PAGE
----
WASHINGTON, D.C., February 3 - The members of the National Association of Independent Colleges and Universities (NAICU) have selected 8 new board directors and four new board officers for 2011-12.  Members of NAICU's board of directors set the association's agenda on federal higher education policy; actively encourage support of NAICU priorities and initiatives; and oversee the association's financial administration. Members typically serve three-year terms.

"NAICU's new board members and officers were selected by their peers because of their expertise in the field, proven leadership, and commitment to America's college students," said NAICU President David L. Warren. "They assume their responsibilities at a time of great challenge and transformation for American higher education.

"The economic downturn, growing student financial need, and the push for greater accountability are among the dynamics affecting higher education," Warren said.

New NAICU Board Officers     

Dr. Dan Carey, president, Edgewood College, in Madison, Wis., has been elected chair of the NAICU board of directors. His one-year term as chair of NAICU's board was ratified February 3 by member college and university presidents at the 2011 NAICU Annual Meeting. Vice chair of the board in 2009-10, Carey succeeds Dr. John E. Bassett, president of Heritage University, who remains on the board as past chair. 

Carey has been president of Edgewood since August 2004, and served as president at Benedictine College in Kansas. from 1995 - 2004. He received his Ph.D. in college student personnel administration and M.S. in psychology, counseling, and guidance from the University of Northern Colorado. He graduated from Benedictine College with a B.A. in English.

Dr. Nathan O. Hatch, president of Wake Forest University in Winston-Salem, NC., will serve as vice chair on the NAICU board of directors. Hatch became president of Wake Forest University in July 2005 after serving as Provost at the University of Notre Dame in Indiana. He received a Bachelor of Arts degree at Wheaton College and his masters and doctoral degrees from Washington University in Saint Louis. 

Dr. Trudie Kibbe Reed, president of Bethune Cookman University in Daytona Beach, Florida, has been named secretary

Dr. Mary Meehan, president of Alverno College in Milwaukee, Wis., has been named treasurer.

Eight new members were elected to three-year terms on the NAICU board, representing the association's national regions:

Fr. Jonathan DeFelice President, Saint Anselm College
Region I (Conn., Maine, Mass., N.H., R.I., Vt.)

Dr. Kevin Manning, President, Stevenson University
Region II (Del., D.C., Md., N.J., N.Y.)

Dr. Joseph Gilmour, President, Wilkes University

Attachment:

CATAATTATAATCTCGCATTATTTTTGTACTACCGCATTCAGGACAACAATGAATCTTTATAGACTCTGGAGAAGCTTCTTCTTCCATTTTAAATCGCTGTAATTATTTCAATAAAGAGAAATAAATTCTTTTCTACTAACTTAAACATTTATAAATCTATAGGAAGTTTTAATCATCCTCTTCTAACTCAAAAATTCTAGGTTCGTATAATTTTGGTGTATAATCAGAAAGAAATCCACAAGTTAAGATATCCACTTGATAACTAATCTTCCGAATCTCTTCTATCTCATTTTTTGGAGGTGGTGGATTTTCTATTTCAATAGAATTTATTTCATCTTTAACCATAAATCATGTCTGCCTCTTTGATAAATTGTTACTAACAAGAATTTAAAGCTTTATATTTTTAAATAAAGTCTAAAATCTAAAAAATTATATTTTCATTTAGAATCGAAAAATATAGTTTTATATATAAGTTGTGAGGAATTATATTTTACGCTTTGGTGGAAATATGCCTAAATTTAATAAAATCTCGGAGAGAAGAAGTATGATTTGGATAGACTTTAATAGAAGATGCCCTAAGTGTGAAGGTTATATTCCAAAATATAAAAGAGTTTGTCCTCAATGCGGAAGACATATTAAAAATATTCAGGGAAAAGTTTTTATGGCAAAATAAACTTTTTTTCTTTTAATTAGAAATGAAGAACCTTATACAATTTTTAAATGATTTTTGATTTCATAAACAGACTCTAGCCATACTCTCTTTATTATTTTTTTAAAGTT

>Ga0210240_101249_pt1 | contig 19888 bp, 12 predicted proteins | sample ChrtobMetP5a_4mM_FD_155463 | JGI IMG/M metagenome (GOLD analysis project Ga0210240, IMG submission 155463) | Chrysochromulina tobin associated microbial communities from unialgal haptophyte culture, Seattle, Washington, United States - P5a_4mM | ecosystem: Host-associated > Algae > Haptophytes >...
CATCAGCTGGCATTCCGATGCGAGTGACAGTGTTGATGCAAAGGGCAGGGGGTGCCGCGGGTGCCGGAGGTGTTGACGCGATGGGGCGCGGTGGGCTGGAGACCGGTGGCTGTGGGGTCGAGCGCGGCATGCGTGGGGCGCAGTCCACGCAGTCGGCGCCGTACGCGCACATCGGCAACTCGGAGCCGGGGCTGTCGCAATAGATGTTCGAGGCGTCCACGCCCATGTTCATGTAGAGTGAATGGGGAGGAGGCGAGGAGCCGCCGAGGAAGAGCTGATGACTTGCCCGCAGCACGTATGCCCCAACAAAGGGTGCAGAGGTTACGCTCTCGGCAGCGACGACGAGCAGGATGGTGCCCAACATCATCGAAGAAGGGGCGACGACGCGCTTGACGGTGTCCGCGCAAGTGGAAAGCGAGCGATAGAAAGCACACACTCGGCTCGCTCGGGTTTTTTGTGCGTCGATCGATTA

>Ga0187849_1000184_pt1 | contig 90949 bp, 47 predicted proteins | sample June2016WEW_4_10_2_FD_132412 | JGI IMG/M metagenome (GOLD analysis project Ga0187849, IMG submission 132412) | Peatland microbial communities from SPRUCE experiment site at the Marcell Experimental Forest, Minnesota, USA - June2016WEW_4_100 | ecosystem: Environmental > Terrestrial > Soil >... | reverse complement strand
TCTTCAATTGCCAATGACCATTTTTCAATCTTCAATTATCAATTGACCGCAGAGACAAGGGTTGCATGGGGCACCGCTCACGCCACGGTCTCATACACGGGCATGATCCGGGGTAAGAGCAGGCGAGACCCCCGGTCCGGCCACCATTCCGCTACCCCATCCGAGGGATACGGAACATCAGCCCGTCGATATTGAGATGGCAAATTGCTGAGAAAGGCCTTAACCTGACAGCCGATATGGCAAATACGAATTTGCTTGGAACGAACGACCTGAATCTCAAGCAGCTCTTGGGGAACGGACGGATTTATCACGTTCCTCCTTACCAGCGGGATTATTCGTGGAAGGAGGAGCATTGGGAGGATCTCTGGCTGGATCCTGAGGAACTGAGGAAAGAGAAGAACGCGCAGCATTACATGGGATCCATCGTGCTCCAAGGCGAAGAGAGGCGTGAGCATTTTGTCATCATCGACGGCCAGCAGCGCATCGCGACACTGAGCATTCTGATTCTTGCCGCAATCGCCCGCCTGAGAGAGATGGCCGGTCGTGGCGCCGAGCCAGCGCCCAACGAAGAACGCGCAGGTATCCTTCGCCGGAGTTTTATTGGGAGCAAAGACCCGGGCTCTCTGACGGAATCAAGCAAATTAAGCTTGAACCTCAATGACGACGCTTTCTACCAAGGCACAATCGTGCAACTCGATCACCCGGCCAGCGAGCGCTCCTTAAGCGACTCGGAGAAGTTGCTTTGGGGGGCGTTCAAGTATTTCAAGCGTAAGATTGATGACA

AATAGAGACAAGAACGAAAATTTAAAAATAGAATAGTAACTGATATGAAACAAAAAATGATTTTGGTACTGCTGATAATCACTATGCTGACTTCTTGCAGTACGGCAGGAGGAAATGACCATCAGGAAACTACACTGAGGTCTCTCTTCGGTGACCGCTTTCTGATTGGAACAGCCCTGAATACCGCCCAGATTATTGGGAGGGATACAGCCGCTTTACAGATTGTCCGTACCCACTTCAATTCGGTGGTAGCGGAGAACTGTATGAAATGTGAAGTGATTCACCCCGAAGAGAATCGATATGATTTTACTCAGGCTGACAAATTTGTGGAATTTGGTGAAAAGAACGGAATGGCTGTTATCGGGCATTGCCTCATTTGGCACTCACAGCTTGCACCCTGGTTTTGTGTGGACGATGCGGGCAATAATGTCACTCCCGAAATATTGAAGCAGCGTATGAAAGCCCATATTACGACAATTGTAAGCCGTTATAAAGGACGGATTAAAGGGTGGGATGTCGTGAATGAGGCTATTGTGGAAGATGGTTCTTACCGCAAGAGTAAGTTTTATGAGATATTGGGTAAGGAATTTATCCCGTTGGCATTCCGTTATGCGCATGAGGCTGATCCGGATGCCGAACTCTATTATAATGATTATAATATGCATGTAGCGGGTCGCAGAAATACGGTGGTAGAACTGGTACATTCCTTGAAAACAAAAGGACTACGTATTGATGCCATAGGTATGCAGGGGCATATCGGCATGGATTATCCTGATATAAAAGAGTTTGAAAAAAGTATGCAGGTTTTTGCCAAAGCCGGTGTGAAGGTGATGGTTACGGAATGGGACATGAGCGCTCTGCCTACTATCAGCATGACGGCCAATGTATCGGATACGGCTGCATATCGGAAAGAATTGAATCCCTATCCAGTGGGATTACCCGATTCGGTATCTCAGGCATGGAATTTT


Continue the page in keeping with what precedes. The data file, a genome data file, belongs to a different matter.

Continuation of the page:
Region III (Ky., Ohio, Pa., W.Va.)

Kent Chabotar, President, Guilford College
Region IV (Fla., Ga., N.C., S.C., Va.)

Rev. Dr. David Joyce, President, Ripon College
Region V (Ill., Ind., Mich., Wis.)

Dr. Lee Royce, President, Mississippi College
Region VI (Ala., Ark., La., Miss., Okla., Tenn., Texas)

Dr. Larry Goodwin, President, College college of St. Scholastica
Region VII (Iowa, Kan., Minn., Mo., Neb., N.D., S.D.)

Dr. Robin Baker, President, George Fox University
Region VIII (Alaska, Ariz., Calif., Colo., Hawaii, Idaho, Mont., N.M., Nev., Ore., Utah, Wash., Wyo.)

Four presidents have been named to three-year terms as at-large members of the board:

Dr. Andrew Benton, President, Pepperdine University
Dr. Robert Coombe, Chancellor, University of Denver
Dr. Elizabeth Fleming, President, Converse College
Dr. Tracy Fitzsimmons, President, Shenandoah University

An ad-hoc, non-voting government relations person will serve a three-year term, also beginning in February on the NAICU Board of Directors:

             Ms. Joyce Rechtschaffen, Director of Government Affairs, Princeton University.

A voting NAICUSE member will serve a three-year term, also beginning in February on the NAICU Board of Directors:

             Mr. Todd Jones, President/General Councel, Association of Independent Colleges and Universities of Ohio.

NAICU is the leading national association representing private higher education, serving as the unified voice of more than 1,000 independent college and university presidents, and specialized, state, and regional association executives.  NAICU member institutions enroll nine out of every 10 students attending a private college or university in the United States. 

February 03, 2011

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Father Charles L. Currie Receives 2011 Paley Award for Service to Independent Higher Education

Father Charles L. Currie Receives 2011 Paley Award for Service to I...

February 01, 2011

For Immediate Release

Contact:
Tony Pals, tony@naicu.edu, (202) 739-0474

WASHINGTON, D.C., Feb. 1--The Reverend Charles L. Currie, S.J., president of the Association of Jesuit Colleges and Universities (AJCU), has received the 2011 Henry Paley Memorial Award from the National Association of Independent Colleges and Universities (NAICU). He received the award from NAICU President David L. Warren on Tuesday, Feb. 1, at the NAICU annual meeting. The meeting is being held at the Hyatt Regency Washington on Capitol Hill.